On May 7th, the British Columbia OPIC issued an investigation report in which it held that the Ministry of Health breached the security measures provision of the British Columbia Freedom of Information and Protection of Privacy Act in circumstances involving the loss of an unencrypted magnetic tapes that contained that contained the personal information of British Columbia residents who received health care in New Brunswick.
The tapes were sent pursuant to the provinces’ reciprocal billing agreement and contained the following personal information: gender, personal health number, birth date, fee code for medical service received and the practitioner number of the health care provider. They were mailed on October 3, 2007 and identified as missing October 25th. Notification to individuals and an offer to pay for credit protection services costing up to $200 was sent on December 11th, about a week before the courier company finished its investigation into why the package was lost.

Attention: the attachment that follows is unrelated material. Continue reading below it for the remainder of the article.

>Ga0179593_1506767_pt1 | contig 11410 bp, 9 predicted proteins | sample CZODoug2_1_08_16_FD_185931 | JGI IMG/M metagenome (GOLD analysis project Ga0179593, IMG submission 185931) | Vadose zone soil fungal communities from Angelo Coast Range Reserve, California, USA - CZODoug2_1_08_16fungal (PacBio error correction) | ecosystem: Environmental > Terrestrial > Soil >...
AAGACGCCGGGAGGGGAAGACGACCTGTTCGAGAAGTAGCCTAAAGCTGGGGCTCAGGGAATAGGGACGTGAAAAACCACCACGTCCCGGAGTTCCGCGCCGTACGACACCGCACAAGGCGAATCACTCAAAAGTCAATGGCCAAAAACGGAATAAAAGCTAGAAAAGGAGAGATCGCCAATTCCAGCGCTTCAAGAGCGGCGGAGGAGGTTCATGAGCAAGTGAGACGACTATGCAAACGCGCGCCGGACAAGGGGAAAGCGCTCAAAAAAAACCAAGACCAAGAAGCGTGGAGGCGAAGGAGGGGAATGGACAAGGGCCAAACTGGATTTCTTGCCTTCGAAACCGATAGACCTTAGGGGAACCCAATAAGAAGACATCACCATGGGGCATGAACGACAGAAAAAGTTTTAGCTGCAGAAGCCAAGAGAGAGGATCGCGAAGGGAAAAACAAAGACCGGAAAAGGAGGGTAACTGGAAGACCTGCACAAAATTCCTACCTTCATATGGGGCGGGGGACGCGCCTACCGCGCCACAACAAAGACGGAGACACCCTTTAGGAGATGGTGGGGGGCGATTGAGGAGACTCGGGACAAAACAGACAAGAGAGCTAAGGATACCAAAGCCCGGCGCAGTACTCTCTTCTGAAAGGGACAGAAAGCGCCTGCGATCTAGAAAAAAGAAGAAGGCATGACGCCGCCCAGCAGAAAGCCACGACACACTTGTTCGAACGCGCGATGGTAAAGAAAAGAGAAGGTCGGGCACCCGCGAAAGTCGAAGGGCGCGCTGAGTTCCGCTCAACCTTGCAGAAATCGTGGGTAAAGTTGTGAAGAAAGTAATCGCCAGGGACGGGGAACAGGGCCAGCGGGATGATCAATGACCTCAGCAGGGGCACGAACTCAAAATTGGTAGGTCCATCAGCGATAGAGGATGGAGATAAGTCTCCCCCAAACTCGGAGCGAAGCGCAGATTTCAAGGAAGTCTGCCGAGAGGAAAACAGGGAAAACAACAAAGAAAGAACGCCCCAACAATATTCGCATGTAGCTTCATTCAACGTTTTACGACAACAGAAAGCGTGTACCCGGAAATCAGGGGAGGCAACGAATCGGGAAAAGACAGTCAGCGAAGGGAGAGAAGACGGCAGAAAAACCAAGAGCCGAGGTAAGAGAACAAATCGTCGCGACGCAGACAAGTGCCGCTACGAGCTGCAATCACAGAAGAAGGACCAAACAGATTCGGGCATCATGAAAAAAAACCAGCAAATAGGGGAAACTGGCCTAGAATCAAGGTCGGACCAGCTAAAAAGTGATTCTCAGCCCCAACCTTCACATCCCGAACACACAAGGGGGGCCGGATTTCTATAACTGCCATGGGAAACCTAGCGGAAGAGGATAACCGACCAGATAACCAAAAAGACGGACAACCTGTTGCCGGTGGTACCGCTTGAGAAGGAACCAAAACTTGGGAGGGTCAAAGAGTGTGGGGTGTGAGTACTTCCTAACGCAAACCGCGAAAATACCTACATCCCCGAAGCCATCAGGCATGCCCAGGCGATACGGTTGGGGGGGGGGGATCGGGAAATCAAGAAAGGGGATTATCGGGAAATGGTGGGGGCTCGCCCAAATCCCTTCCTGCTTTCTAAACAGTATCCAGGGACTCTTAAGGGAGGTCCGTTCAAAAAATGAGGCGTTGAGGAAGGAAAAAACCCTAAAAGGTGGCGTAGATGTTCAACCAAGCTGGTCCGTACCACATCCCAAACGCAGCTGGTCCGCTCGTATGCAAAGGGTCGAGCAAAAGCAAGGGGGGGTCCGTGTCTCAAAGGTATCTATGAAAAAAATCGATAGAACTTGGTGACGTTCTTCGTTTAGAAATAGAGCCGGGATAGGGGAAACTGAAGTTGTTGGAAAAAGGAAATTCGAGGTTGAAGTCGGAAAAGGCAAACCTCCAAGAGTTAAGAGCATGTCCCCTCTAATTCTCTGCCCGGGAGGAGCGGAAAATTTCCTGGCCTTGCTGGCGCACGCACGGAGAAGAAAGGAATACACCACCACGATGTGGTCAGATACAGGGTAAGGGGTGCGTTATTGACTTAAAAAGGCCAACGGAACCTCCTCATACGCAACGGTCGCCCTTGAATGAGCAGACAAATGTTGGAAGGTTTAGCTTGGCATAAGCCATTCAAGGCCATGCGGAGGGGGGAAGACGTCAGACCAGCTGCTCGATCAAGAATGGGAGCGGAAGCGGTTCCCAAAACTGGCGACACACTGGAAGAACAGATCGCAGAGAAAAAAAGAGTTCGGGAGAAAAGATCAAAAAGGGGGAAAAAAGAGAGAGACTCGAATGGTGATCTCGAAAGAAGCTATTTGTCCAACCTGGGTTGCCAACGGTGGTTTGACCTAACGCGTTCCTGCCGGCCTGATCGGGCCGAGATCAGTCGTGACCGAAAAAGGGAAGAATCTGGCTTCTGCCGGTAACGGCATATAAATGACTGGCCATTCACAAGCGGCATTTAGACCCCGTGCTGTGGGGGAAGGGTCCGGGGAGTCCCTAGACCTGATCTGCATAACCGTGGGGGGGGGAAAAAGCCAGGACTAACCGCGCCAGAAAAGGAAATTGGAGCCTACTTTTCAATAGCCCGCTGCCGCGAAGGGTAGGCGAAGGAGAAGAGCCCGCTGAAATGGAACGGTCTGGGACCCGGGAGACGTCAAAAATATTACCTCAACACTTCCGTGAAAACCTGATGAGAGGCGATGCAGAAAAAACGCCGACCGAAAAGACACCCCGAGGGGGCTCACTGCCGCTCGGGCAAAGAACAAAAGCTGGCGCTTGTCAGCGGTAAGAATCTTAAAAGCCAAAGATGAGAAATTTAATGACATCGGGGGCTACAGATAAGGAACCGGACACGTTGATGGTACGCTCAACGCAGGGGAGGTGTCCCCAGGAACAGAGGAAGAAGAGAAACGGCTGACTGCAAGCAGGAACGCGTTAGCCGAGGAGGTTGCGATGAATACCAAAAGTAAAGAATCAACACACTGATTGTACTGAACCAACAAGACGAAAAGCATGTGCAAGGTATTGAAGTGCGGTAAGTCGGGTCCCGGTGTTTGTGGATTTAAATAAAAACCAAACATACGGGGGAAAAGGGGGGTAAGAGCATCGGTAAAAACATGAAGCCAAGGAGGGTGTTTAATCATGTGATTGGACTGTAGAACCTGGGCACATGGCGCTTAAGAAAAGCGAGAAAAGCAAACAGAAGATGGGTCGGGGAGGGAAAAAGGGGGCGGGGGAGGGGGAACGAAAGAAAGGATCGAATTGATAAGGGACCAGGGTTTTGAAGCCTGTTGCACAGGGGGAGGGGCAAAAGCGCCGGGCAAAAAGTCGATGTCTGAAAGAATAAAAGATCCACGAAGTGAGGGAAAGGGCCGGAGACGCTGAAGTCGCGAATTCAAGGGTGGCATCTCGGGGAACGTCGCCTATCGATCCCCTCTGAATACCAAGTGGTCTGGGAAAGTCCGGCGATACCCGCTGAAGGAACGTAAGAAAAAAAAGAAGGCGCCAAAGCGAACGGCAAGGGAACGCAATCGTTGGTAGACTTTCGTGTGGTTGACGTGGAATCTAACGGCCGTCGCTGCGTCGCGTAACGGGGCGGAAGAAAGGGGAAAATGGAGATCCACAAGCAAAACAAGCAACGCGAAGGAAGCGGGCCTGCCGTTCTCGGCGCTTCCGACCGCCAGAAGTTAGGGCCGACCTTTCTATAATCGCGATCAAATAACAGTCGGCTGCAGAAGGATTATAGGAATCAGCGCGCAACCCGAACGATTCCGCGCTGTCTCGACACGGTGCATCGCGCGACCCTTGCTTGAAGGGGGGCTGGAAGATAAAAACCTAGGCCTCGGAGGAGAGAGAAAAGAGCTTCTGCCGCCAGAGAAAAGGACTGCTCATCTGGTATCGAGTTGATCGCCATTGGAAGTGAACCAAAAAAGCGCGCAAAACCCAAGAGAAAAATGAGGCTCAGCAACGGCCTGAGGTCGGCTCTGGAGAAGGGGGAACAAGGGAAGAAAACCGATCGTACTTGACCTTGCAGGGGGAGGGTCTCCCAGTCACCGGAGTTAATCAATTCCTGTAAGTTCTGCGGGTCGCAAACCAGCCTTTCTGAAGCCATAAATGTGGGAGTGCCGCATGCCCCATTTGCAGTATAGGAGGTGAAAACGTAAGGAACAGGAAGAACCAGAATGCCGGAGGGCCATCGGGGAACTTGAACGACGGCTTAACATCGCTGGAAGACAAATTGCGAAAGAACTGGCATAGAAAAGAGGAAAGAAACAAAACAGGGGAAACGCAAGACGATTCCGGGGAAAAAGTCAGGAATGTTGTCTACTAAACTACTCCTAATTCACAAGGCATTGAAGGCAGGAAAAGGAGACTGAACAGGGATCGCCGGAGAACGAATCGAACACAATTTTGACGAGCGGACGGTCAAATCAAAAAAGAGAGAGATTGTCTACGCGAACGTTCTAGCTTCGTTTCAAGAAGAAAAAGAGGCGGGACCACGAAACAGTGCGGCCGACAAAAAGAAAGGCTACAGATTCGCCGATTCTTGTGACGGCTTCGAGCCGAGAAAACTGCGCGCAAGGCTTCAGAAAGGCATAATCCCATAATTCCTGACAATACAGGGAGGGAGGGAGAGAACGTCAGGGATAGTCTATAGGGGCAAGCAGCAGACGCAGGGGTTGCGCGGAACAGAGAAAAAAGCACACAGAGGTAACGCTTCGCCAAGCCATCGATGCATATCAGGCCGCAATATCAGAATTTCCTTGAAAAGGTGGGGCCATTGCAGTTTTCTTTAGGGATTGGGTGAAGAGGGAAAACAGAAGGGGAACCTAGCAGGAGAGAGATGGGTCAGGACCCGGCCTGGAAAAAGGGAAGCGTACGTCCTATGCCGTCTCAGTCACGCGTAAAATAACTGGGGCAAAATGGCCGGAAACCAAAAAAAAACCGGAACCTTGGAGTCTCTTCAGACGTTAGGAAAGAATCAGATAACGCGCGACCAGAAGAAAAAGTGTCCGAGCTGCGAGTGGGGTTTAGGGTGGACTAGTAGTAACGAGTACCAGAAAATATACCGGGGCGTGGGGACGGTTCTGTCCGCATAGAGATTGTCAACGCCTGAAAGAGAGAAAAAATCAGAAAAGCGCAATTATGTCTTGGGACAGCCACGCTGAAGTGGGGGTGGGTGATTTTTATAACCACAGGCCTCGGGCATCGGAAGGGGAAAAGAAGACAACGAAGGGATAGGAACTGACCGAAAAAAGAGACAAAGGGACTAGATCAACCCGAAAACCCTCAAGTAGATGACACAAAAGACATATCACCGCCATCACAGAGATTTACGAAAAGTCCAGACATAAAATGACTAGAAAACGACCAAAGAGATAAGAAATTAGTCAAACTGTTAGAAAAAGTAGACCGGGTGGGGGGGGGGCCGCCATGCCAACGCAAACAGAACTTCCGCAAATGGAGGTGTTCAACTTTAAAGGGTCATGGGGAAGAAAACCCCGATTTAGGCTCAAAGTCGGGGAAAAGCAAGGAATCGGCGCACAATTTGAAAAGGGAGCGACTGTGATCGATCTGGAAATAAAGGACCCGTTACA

The OPIC held that the Ministry breached the Act in light of the following actions:
- sending data on unencrypted magnetic tapes (even though the data on the tapes would not be highly accessible given the near-obsolesce of the medium)
- not requiring the sender to give notification of when the package would be received and not requiring the sender to use a courier with a tracking service (which contributed to the delay in discovering the package had been lost)
- not instructing the sender to refrain from sending another unencrypted tape while the incident was still under investigation
- taking 41 days to notify individuals of the breach
The OIPC also held that the Ministry did not follow best practice by only notifying the OIPC shortly before it gave notice to the affected individuals. It expressed a desire to help public bodies develop effective strategies to mitigate the risk of harm flowing from data breaches.
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